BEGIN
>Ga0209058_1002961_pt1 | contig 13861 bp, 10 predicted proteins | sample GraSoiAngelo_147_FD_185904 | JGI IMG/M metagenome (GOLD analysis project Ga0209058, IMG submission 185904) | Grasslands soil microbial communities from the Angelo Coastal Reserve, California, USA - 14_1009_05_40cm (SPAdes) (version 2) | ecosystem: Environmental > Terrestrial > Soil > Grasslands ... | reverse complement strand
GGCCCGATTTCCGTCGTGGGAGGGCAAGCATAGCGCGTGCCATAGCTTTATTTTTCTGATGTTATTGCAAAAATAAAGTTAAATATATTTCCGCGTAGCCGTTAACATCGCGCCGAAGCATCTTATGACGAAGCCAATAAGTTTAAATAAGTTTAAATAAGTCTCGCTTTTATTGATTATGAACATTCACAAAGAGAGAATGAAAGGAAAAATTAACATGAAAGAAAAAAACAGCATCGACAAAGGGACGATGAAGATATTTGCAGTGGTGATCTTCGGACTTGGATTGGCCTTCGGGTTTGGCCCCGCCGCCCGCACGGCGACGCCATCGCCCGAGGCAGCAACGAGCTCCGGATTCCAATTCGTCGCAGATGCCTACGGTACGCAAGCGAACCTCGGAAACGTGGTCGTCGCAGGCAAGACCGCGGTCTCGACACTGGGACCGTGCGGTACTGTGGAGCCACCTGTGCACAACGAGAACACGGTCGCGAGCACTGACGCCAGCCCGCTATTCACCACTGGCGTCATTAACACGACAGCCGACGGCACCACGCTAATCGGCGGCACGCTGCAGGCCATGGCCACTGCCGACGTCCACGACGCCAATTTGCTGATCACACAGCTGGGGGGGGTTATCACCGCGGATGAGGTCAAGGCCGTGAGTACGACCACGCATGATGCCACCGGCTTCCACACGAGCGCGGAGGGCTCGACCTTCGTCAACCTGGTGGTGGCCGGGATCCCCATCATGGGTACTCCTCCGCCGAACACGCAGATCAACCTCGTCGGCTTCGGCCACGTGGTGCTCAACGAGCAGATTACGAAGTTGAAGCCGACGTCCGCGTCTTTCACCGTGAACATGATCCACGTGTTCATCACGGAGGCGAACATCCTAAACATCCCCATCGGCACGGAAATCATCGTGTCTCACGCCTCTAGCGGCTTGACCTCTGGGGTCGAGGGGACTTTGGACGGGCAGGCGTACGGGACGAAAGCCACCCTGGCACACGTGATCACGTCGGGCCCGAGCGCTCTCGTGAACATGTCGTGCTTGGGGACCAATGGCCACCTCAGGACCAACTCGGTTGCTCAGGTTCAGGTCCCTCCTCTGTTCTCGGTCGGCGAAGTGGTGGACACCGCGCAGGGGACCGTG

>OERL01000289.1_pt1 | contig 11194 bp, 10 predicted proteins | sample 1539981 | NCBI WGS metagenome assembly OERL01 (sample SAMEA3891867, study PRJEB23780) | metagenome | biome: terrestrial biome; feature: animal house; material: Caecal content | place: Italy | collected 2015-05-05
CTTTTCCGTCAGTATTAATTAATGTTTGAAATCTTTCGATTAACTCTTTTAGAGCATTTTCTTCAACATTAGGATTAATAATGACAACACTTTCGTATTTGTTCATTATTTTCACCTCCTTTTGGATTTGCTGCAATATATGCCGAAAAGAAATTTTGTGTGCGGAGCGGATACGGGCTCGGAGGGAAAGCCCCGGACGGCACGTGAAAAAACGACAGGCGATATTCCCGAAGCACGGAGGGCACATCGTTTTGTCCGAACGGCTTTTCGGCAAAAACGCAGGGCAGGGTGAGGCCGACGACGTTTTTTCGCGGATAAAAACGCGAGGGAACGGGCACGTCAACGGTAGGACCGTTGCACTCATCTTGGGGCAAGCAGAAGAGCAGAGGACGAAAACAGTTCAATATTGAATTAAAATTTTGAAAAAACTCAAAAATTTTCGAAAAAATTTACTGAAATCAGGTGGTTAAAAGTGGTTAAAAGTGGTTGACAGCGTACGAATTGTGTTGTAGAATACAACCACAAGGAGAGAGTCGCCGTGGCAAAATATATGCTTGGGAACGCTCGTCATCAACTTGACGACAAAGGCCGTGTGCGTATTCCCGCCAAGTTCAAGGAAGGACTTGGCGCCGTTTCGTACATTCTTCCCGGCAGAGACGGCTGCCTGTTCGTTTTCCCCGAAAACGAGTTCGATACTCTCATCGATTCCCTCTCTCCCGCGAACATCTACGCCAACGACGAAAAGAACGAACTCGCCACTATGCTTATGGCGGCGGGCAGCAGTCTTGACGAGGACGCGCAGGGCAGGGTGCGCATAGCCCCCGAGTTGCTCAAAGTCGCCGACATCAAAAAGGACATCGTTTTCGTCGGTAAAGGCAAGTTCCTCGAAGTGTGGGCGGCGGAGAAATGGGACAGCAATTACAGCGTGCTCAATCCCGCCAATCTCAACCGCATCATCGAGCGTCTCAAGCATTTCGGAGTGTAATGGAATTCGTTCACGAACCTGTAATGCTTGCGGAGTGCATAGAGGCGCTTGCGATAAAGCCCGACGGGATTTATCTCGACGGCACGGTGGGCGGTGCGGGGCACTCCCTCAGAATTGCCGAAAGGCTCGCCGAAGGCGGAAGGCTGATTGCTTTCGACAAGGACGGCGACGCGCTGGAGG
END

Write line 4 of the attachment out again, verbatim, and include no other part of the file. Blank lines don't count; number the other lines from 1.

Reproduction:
CTTTTCCGTCAGTATTAATTAATGTTTGAAATCTTTCGATTAACTCTTTTAGAGCATTTTCTTCAACATTAGGATTAATAATGACAACACTTTCGTATTTGTTCATTATTTTCACCTCCTTTTGGATTTGCTGCAATATATGCCGAAAAGAAATTTTGTGTGCGGAGCGGATACGGGCTCGGAGGGAAAGCCCCGGACGGCACGTGAAAAAACGACAGGCGATATTCCCGAAGCACGGAGGGCACATCGTTTTGTCCGAACGGCTTTTCGGCAAAAACGCAGGGCAGGGTGAGGCCGACGACGTTTTTTCGCGGATAAAAACGCGAGGGAACGGGCACGTCAACGGTAGGACCGTTGCACTCATCTTGGGGCAAGCAGAAGAGCAGAGGACGAAAACAGTTCAATATTGAATTAAAATTTTGAAAAAACTCAAAAATTTTCGAAAAAATTTACTGAAATCAGGTGGTTAAAAGTGGTTAAAAGTGGTTGACAGCGTACGAATTGTGTTGTAGAATACAACCACAAGGAGAGAGTCGCCGTGGCAAAATATATGCTTGGGAACGCTCGTCATCAACTTGACGACAAAGGCCGTGTGCGTATTCCCGCCAAGTTCAAGGAAGGACTTGGCGCCGTTTCGTACATTCTTCCCGGCAGAGACGGCTGCCTGTTCGTTTTCCCCGAAAACGAGTTCGATACTCTCATCGATTCCCTCTCTCCCGCGAACATCTACGCCAACGACGAAAAGAACGAACTCGCCACTATGCTTATGGCGGCGGGCAGCAGTCTTGACGAGGACGCGCAGGGCAGGGTGCGCATAGCCCCCGAGTTGCTCAAAGTCGCCGACATCAAAAAGGACATCGTTTTCGTCGGTAAAGGCAAGTTCCTCGAAGTGTGGGCGGCGGAGAAATGGGACAGCAATTACAGCGTGCTCAATCCCGCCAATCTCAACCGCATCATCGAGCGTCTCAAGCATTTCGGAGTGTAATGGAATTCGTTCACGAACCTGTAATGCTTGCGGAGTGCATAGAGGCGCTTGCGATAAAGCCCGACGGGATTTATCTCGACGGCACGGTGGGCGGTGCGGGGCACTCCCTCAGAATTGCCGAAAGGCTCGCCGAAGGCGGAAGGCTGATTGCTTTCGACAAGGACGGCGACGCGCTGGAGG